Unique and non-unique indexes

Unique indexes are indexes that help maintain data integrity by ensuring that no two rows of data in a table have identical key values.

When you create a unique index for an existing table with data, values in the columns or expressions that comprise the index key are checked for uniqueness. If the table contains rows with duplicate key values, the index creation process fails. When a unique index is defined for a table, uniqueness is enforced whenever keys are added or changed within the index. This enforcement includes insert, update, load, import, and set integrity, to name a few. In addition to enforcing the uniqueness of data values, a unique index can also be used to improve data retrieval performance during query processing.

Non-unique indexes are not used to enforce constraints on the tables with which they are associated. Instead, non-unique indexes are used solely to improve query performance by maintaining a sorted order of data values that are used frequently.

Including and excluding NULL keys

Unique and non-unique indexes can be created so that a key is not inserted into the index object when all columns or expressions of the key are null. Excluding null keys can result in improved storage and performance optimization for cases where you do not want queries to access data associated with null keys. For unique indexes, the enforcement of the uniqueness of table data ignores rows where the index key is null.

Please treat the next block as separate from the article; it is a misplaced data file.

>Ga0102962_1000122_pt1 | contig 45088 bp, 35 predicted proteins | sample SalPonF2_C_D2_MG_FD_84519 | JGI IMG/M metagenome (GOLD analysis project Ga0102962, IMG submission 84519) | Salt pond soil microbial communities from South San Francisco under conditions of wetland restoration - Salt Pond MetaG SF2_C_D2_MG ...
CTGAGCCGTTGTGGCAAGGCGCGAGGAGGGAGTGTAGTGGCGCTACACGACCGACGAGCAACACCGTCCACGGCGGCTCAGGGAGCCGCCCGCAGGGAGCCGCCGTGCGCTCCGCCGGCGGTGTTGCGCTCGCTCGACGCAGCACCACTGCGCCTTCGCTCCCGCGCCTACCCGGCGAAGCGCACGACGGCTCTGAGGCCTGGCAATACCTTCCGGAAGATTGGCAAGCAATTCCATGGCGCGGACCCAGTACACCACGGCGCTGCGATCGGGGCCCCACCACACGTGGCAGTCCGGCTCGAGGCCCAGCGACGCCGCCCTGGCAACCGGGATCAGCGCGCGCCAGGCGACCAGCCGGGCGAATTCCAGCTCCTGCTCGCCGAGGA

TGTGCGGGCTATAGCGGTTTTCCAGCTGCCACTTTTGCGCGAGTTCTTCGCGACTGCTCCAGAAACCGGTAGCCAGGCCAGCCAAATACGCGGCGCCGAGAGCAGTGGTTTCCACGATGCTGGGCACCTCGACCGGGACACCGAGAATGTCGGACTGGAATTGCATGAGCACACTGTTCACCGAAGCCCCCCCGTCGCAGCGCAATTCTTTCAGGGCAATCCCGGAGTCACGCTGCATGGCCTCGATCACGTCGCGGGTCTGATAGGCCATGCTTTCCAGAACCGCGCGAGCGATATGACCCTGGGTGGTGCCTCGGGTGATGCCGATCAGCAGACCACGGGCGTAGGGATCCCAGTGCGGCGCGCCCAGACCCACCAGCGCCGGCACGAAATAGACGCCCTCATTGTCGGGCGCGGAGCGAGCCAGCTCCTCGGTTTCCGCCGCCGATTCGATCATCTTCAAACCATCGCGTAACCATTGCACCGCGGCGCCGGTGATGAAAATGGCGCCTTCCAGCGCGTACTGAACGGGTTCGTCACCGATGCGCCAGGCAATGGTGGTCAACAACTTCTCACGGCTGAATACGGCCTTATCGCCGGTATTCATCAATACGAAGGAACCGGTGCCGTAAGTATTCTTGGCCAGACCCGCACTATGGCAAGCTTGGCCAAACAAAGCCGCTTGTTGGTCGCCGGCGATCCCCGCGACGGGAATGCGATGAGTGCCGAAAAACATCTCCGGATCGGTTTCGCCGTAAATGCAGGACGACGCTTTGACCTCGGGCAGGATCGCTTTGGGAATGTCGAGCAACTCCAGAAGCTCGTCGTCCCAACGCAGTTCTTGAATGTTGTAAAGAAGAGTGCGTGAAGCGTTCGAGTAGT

Differences between primary key or unique key constraints and unique indexes

It is important to understand that there is no significant difference between a primary key or unique key constraint and a unique index. To implement the concept of primary and unique key constraints, the database manager uses a combination of a unique index and the NOT NULL constraint. Therefore, unique indexes do not enforce primary key constraints by themselves because they allow null values. Although null values represent unknown values, when it comes to indexing, a null value is treated as being equal to other null values.

Therefore, if a unique index consists of a single column, only one null value is allowed-more than one null value would violate the unique constraint. Similarly, if a unique index consists of multiple columns, a specific combination of values and nulls can be used only one time.